A strong secular trend in serum gamma-glutamyltransferase from 1996 to 2003 among South Korean men

Duk Hee Lee, Myung Hwa Ha, Sin Kam, Byungyeol Chun, Jangkyu Lee, Kyungeun Song, Yongchool Boo, Lyn Steffen, David R. Jacobs

Research output: Contribution to journalArticlepeer-review

30 Scopus citations

Abstract

Serum gamma-glutamyltransferase (GGT) concentration, within its normal range, has recently been proposed as a reliable marker of oxidative stress. Oxidative stress plays a central pathogenic role in many metabolic and/or cardiovascular diseases, incidences of which have recently increased in South Korea. Since serum GGT has strong associations with these diseases and their risk factors, the authors hypothesized a corresponding secular trend of increasing serum GGT levels in South Korea. Study subjects were 8,072 male workers at a large steel company who were aged 24-44 years at baseline and had received annual physical examinations from 1996 to 2003. The secular trend was a 0.1066-units/liter increase in In(GGT) level per calendar year (a 180% increase during the 7-year follow-up period) (p < 0.01). Adjustment for body mass index, alcohol consumption, smoking, exercise, and cholesterol level as time-dependent covariates did not change the results. Although cholesterol is commonly used as a marker of epidemiologic transition, there was a less dramatic secular trend in In(serum cholesterol) level, and it disappeared after adjustment for the secular trend in serum GGT. These findings suggest that serum GGT concentration can be used as a sensitive marker of epidemiologic transition, and they portend a continuing rise in incidences of metabolic and/or cardiovascular diseases in this population in the coming years.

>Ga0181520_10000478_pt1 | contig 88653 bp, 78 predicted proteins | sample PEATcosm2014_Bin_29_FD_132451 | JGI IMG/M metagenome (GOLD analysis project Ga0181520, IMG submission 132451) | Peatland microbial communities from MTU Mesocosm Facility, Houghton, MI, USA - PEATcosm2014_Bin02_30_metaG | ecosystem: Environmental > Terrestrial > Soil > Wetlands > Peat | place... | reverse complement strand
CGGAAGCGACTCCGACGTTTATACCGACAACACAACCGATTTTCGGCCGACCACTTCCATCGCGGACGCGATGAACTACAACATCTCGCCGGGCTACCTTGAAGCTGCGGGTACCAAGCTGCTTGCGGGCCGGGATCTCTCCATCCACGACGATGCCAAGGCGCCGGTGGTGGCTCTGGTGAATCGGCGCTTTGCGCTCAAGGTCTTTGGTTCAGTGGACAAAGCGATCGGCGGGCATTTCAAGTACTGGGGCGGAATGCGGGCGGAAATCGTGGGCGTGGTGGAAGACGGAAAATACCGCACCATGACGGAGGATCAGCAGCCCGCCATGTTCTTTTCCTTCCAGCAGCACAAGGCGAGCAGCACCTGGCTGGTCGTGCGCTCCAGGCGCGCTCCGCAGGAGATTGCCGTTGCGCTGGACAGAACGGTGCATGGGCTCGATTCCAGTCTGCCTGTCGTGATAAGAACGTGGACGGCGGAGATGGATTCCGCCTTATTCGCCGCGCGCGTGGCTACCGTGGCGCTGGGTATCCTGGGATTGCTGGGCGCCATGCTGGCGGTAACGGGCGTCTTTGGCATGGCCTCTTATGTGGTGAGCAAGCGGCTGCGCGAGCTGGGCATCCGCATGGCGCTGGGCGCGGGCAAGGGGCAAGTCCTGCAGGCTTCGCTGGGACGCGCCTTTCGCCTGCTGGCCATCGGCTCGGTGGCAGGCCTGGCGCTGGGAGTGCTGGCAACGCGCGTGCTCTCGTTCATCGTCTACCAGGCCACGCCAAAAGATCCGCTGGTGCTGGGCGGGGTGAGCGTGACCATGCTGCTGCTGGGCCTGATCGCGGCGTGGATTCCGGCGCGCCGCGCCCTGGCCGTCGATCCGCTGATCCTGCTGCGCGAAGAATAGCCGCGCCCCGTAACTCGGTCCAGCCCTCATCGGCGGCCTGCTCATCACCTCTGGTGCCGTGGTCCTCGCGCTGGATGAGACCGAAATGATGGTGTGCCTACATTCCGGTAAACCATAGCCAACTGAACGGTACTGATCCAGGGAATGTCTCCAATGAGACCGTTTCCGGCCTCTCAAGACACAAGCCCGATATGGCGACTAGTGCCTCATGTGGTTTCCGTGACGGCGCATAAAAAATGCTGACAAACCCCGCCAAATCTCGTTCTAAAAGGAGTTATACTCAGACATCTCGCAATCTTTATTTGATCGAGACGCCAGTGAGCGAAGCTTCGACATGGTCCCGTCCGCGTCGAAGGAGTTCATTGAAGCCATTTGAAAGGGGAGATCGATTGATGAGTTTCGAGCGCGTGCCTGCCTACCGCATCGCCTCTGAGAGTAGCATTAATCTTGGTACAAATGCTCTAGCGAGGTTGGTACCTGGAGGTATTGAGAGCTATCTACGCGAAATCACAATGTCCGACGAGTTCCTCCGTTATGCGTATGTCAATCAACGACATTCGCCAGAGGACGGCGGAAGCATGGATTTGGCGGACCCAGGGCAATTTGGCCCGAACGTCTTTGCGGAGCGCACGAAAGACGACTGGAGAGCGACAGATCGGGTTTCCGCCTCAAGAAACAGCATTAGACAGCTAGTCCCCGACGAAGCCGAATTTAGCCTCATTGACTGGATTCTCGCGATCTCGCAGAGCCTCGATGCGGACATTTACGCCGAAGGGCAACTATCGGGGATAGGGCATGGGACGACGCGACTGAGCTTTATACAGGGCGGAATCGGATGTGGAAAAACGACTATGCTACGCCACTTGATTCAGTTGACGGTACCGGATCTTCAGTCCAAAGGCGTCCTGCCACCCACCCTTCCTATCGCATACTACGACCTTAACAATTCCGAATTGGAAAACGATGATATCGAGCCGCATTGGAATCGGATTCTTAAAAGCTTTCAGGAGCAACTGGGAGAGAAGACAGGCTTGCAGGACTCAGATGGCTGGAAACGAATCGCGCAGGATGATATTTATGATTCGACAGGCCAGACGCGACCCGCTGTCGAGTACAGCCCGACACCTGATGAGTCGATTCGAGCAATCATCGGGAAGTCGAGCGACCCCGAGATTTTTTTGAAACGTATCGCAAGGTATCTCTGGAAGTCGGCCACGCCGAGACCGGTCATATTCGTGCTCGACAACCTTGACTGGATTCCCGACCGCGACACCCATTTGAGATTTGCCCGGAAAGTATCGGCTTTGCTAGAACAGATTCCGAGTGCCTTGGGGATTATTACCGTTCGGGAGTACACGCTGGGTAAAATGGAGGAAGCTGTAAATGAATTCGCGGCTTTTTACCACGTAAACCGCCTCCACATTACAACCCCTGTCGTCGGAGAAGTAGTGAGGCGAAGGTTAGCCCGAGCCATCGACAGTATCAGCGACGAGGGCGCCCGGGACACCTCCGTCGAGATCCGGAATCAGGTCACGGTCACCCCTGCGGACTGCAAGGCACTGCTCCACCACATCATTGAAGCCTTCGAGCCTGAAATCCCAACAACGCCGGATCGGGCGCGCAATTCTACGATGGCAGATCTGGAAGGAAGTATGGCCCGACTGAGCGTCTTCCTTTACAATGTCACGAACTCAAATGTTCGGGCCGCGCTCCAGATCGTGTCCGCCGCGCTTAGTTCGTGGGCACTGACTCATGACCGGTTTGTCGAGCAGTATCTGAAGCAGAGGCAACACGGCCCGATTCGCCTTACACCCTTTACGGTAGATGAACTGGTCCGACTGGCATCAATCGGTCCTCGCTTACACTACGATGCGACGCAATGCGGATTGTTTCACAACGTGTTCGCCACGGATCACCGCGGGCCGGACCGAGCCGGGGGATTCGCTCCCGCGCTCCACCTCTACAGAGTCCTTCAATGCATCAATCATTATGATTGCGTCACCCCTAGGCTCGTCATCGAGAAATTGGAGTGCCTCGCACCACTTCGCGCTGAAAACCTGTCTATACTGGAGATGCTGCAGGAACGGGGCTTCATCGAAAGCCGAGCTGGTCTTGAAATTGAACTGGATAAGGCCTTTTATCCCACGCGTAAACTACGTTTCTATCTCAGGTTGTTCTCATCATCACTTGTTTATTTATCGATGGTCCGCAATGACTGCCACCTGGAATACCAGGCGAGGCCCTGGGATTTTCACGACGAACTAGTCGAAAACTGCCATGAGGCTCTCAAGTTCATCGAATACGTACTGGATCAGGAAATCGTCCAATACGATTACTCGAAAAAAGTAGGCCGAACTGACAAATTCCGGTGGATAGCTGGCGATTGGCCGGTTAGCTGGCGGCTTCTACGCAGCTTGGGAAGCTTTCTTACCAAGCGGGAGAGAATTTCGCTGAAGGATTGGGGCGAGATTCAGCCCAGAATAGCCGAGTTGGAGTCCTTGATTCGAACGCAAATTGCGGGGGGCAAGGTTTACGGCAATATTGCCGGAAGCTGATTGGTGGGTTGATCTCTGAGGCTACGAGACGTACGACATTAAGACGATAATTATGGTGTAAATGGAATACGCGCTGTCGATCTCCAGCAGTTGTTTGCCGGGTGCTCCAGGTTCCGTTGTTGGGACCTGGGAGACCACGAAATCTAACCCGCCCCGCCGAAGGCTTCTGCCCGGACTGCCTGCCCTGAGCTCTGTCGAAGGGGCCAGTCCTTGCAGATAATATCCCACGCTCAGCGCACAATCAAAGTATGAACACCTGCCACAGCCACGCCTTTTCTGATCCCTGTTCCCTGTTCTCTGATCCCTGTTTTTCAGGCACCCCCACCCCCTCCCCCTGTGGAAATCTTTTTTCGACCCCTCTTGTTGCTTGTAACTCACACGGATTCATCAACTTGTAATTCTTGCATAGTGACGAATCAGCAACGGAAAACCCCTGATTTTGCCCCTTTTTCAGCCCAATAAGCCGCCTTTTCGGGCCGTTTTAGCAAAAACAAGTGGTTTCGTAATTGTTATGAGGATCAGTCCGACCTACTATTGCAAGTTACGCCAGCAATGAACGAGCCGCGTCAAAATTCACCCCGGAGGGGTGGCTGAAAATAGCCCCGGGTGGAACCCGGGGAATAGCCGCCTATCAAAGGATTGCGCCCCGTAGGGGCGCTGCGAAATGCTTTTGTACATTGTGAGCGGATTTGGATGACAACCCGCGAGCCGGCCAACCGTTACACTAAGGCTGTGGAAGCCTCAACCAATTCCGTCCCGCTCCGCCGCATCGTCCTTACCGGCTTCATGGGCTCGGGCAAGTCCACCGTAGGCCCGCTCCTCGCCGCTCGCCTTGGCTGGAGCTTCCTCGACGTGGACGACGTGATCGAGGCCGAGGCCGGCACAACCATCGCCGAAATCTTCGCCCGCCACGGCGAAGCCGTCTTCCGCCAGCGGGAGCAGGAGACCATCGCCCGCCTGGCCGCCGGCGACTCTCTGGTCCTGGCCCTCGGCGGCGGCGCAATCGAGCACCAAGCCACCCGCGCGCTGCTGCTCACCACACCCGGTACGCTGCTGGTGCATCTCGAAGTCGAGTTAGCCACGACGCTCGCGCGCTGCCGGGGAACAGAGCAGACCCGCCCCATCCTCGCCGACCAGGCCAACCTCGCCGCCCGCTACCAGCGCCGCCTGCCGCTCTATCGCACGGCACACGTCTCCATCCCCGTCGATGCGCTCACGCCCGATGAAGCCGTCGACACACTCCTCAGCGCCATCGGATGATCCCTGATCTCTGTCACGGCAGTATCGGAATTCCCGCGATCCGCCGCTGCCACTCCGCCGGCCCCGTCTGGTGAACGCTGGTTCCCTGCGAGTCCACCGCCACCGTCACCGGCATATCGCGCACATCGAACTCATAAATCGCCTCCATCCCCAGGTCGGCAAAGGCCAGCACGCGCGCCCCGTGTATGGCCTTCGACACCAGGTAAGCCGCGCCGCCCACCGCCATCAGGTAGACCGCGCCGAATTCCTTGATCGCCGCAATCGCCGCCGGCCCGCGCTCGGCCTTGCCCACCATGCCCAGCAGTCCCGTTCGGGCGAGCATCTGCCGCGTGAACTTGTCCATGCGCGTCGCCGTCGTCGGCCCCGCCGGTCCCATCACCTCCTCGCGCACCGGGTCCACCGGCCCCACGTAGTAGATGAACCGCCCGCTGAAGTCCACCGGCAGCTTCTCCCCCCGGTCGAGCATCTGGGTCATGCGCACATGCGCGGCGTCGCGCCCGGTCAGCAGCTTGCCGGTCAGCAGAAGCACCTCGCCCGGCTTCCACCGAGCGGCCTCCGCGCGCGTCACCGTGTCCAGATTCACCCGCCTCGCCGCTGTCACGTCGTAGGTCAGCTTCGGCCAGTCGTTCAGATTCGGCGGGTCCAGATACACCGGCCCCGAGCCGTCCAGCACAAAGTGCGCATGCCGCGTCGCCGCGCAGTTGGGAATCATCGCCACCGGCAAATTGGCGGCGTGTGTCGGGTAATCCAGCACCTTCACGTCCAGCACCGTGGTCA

Original languageEnglish (US)
Pages (from-to)57-65
Number of pages9
JournalAmerican journal of epidemiology
Volume163
Issue number1
DOIs
StatePublished - Jan 2006

Bibliographical note

Funding Information:
This study was supported by grant A050349 from the Korea Health 21 R&D Project (Ministry of Health and Welfare, Seoul, South Korea). Conflict of interest: none declared.

Keywords

  • Aging
  • Alanine transaminase
  • Cholesterol
  • Gamma-glutamyltransferase
  • Korea
  • Oxidative stress
  • Time

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